27 April 2008
Honestly, I can't imagine any other explanation for why Dawkins would say such a thing as he did, on film, with prepared questions. If this is so, the filmmakers are guilty of grave dishonesty. This sort of conduct is not helpful for the ongoing public conversation about these issues, which the film claims to desire. Given the producer's juvenile behavior towards PZ Myers in the past (he told reporters he wanted Myers to have to pay to see the movie), regardless of how arrogant and condescending the man can be (he certainly can), it does not justify these sorts of moves.
Apart from the moral component, there is a rhetorical one as well. This strategy is known as the "straw man" argument, in which one sets up a weak summary of a position in order to demolish it utterly with one's own more carefully formulated argument. This would seem to be an effective strategy to convince the untutored and unreflective, but we should keep in mind the example of St. Thomas, who strengthened his own arguments by doing his utmost to formulate his opponent's position before refuting it. If what Dawkins and Myers claim is true (even if we take their perspectives with a grain of salt), I would not support the makers of this film in their actions. Such attacks only give those who disagree a license to be dismissive and flippant, something all too common already.
If we're not prepared to fight fair on this issue, there isn't much point in fighting at all.
The evagatio mentis, St. Thomas calls it. A footloose restlessness of mind, a refusal to sit with oneself in the presence of God, choosing instead to dissipate the powers of the soul on baubles.
I’m coming out of just this state right now. It’s a periodic thing for me, coming on almost always in the late hours of the evening when I should be sleeping but can’t bring myself to let go of the day. My sense of the passage of time subsides and I linger in an agitated, restless lethargy. A desire to consume dominates all other inclinations, and I reach out for anything—books, music, movies, blogging, emailing, but especially casual reading on the internet, which requires no sustained effort and allows me to flit around from flower to flower. I remain no longer than is absolutely necessary to draw the nourishment required to fuel my move to the next thing that catches my attention. I’ll do anything to get the feeling that my time is being well spent, but the sugary sweetness I gulp only winds me tighter and pushes me on through thinner and thinner layers of superficiality.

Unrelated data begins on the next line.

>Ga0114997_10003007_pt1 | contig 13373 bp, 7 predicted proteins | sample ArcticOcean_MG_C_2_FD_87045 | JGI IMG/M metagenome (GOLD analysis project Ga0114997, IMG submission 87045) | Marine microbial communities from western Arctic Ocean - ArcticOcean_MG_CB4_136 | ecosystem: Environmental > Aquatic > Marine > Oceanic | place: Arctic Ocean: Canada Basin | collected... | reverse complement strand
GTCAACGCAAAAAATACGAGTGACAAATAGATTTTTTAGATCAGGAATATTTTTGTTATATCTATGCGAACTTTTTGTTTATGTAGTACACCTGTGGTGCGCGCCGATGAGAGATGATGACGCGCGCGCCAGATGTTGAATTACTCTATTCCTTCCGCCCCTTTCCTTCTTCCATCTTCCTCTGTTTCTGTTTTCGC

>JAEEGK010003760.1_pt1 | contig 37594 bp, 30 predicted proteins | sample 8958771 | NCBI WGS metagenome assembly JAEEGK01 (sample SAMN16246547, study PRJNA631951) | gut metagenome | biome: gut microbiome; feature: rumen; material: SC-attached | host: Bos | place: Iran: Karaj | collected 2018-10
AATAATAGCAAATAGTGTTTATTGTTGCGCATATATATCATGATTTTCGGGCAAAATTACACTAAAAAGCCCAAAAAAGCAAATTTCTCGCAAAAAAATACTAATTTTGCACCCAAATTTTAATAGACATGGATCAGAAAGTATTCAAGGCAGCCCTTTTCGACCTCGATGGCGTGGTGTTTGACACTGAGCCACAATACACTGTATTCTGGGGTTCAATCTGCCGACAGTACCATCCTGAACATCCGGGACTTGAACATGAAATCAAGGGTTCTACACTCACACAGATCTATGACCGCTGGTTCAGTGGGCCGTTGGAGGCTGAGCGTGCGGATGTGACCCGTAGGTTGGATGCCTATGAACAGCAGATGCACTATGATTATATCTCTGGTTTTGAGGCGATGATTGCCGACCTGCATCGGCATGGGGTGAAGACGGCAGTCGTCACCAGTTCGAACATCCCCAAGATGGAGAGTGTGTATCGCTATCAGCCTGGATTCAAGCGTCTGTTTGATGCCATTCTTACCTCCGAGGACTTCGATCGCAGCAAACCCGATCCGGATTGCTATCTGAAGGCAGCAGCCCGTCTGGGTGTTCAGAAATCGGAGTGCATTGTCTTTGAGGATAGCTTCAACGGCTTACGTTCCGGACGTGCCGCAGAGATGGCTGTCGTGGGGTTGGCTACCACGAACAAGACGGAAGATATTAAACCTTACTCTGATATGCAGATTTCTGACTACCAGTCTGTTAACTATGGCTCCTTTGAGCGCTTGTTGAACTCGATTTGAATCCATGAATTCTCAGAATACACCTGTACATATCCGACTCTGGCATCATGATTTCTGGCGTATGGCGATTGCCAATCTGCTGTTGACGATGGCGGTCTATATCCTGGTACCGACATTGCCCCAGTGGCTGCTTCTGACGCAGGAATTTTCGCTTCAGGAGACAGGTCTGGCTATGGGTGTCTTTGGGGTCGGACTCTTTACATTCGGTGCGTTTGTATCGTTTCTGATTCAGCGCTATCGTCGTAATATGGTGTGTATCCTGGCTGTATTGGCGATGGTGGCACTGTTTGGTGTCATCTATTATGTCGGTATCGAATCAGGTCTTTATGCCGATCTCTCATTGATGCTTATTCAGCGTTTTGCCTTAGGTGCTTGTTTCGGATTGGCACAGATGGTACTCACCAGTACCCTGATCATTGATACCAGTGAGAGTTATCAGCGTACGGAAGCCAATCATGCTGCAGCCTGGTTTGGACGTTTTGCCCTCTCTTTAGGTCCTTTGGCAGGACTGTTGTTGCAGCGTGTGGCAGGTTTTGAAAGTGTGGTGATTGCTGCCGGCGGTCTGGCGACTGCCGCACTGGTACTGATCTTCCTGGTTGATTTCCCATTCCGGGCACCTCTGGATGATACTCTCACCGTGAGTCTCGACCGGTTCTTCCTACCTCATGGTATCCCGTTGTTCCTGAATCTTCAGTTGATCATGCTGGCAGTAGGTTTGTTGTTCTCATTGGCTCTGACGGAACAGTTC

Soon, it becomes impossible to dwell on anything for any period of time and I lapse into inactivity, my mind racing with the potential pastimes but unable to rouse myself to commit to one of them (least of all, sleep). I feel like I am going to explode from the inside of my chest. My whole self is consumed with a sort of anguish that is (bizarrely) delightful, overcome with “an irreverent urge to pour oneself out from the peak of the mind onto many things,” as Aquinas so aptly puts it. Prayer is never further from my mind than at this time, and if it does occur to me, almost always my response is to turn away.
The desert fathers spoke of this acedia as the “noonday devil.” Cassian notes that the monk is troubled with sloth chiefly about the sixth hour: it is like an intermittent fever, and inflicts the soul of the one it lays low with burning fires at regular and fixed intervals. For me, it’s quite different, coming on at that peculiar time of night when the passage of time seems to stop. Without the sun to move the shadows along the floor and charge across the sky, existence sinks into stillness. It has always seemed to me that restlessness at this time of night was a longing for some kind of absolute, for an existence unfettered by the stream of time in an unconditioned present. Perhaps there is some truth to this. CS Lewis remarked that our frustration with time’s sequence (“Look how the time flies!” “It seemed like hours while I waited for my food”) is like a fish constantly exclaiming how wet the water is. It’s just odd why we find time so restrictive if it’s all we know; my late nights spent in restlessness seem to be that reaching out for eternity of which he speaks.